The Checkerboard Film Foundation, which produces films on individuals who have made important contributions to the American arts, screened its documentary, “Vincent Scully: An Art Historian Among Architects,” last night at the Yale Club of New York. The film portrays Scully’s career as a professor, architect, art historian and writer through interviews with nine of his students from different generations and the architects closest to him.

“Terrible subject but nice movie,” Scully said of the documentary in an interview with the News.

He added that he would have liked to see more of his interest in art history in the film, which focuses on architecture.

Edgar Howard, producer of the film, said capturing over 60 years of Scully’s life in one hour was an enormous challenge.

In addition to interviews, the film features footage from his lectures and scenes of Scully walking around New Haven, describing the architecture of several of his favorite locations, including Old Campus, the Yale University Art Gallery, the Yale Center for British Art and the Yale Bowl.

The film also has a section on Scully’s year-long trip to Greece in 1955, when he visited all the Greek temples on foot and recorded everything he saw. Scully said his visit was the most important event of his life and made him realize that everything is related: He connected the divinity in nature with the divinity as envisioned by man — “nature implacable, the human will unbreakable.”

In the film, Robert Venturi said Scully is the founder of the post-modernist movement in architecture, which seeks to give unfamiliar context to the ordinary and react to the modernist trend to imbue architecture with forms of the classical.

Much of the film concentrates on Scully as a professor. Scully said he had to start out by convincing students that each of them could have aesthetic reactions to works of art.

“First, I convince them it is possible,” he said in the film. “Then they pretend to have such feelings; then they have them.”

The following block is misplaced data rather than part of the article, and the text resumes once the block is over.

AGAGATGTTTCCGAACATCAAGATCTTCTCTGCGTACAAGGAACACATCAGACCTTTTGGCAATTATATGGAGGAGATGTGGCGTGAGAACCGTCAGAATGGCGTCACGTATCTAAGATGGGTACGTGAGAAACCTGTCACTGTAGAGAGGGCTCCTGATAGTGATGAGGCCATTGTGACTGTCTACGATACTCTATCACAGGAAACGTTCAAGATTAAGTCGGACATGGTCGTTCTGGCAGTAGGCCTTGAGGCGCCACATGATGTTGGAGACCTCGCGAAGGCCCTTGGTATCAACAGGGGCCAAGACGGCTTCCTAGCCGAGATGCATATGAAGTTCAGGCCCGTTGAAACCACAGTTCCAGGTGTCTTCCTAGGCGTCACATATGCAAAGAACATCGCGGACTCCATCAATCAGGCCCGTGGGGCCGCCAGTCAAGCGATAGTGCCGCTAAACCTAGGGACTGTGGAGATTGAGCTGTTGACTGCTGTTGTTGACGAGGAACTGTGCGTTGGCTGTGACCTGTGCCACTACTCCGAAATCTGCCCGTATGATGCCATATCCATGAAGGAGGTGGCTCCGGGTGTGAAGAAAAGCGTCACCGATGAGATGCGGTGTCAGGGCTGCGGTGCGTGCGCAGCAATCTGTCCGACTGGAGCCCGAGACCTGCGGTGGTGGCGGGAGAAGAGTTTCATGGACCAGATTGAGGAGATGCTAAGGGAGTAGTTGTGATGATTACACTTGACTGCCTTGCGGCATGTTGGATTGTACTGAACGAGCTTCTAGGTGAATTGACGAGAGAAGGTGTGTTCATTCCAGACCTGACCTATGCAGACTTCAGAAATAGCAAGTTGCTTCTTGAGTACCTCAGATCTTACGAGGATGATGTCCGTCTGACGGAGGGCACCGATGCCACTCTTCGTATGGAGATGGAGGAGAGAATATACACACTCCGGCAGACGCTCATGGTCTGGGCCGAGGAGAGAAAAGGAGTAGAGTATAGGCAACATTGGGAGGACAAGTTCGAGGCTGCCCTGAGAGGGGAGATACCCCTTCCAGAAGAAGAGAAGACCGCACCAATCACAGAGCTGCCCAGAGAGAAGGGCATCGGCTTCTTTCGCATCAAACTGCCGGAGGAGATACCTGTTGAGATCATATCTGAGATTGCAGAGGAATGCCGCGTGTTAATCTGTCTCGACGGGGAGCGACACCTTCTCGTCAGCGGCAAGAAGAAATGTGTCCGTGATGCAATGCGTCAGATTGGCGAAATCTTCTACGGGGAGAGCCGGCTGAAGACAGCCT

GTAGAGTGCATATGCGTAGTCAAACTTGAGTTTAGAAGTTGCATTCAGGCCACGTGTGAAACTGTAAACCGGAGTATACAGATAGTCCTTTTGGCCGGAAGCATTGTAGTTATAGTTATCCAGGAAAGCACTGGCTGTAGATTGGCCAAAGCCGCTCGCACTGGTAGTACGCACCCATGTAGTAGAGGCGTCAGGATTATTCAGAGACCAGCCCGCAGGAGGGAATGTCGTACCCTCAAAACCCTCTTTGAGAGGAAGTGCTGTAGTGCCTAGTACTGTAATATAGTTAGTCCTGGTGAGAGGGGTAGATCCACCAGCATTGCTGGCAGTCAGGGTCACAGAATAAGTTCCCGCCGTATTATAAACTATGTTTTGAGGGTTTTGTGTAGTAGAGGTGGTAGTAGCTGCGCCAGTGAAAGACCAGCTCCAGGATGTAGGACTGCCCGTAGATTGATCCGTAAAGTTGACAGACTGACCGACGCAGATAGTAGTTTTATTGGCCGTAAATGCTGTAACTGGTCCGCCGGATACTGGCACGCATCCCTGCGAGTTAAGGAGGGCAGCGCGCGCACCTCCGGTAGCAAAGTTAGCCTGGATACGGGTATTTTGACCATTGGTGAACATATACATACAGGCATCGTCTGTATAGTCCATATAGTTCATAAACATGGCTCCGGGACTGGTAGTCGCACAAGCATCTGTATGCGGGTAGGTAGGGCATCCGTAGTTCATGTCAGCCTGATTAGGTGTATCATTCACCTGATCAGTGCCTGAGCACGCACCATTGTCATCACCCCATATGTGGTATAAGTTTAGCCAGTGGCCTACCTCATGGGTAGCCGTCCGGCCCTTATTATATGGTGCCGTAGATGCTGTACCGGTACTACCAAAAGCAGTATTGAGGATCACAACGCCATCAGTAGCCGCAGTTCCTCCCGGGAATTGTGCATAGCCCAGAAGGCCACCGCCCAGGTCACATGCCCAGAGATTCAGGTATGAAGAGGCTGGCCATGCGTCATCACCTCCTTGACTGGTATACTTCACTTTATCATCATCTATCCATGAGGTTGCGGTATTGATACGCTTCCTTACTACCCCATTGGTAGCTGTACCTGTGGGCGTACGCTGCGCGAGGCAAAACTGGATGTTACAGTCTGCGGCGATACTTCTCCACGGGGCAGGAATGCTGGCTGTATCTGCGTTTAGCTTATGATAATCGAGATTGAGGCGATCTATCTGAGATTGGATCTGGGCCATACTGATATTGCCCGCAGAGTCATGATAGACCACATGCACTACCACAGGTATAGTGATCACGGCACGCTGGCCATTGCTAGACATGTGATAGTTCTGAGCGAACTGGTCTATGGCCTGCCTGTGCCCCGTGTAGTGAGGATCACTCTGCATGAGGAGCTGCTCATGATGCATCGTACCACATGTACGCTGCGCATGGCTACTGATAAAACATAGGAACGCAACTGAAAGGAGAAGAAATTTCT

The film expresses both the students’ willingness to take Scully’s class and Scully’s eagerness to continue teaching.

David Childs ’63 said he took Scully’s intro class all four years of college, not because he failed it, but because he learned something new each time.

Paul Goldberger ’72, the architecture critic for The New Yorker and a student of Scully’s, said Scully helped him understand a building within its cultural context and influenced his career choice.

“I was a writer before, and I liked architecture before,” Goldberger said. “But being his student helped me to put those two things together.”

In 1980, at the age 70, Scully gave a lecture that was supposed to be his last before retirement. Once Scully saw the faces of his friends and former students, he walked out of the room, composed himself, and returned to applause, before going on to give the ultimate lecture he had planned.

But Scully did not want to stop teaching, and, through the efforts of the University and his students, he was granted special titles that allowed him to teach until he retired last year.

The film includes scenes from Scully’s famed final 2008 lecture on Michelangelo for his introductory history of art survey course.

At the end of the class, Scully turned to his students and said they were the best class he had ever taught and that they had given back more to him than any other.

“Of course,” he added, “I said exactly the same thing to the class last year.”

The film premiered in New York last May which celebrated Scully’s 70th year of formal affiliation with Yale, brought together some of the influential figures, including School of Architecture Dean Robert A.M. Stern ARC ’65 and Pulitzer Prize winning writer David McCullough ’55.

Stern read a letter from University President Richard Levin, who wrote that Scully has told states, cities and even a Yale president what to do.

“Even when we do not listen, we usually wake up to this depressing fact: He is right,” Levin said.

The film is scheduled to screen again at the School of Architecture on Oct. 28 and at the Tribeca Design & Architecture Film Festival in New York on Oct. 14-17.

Correction: Sept. 26, 2010

An earlier version of this article misreported the first name of the film’s producer, Edgar Howard.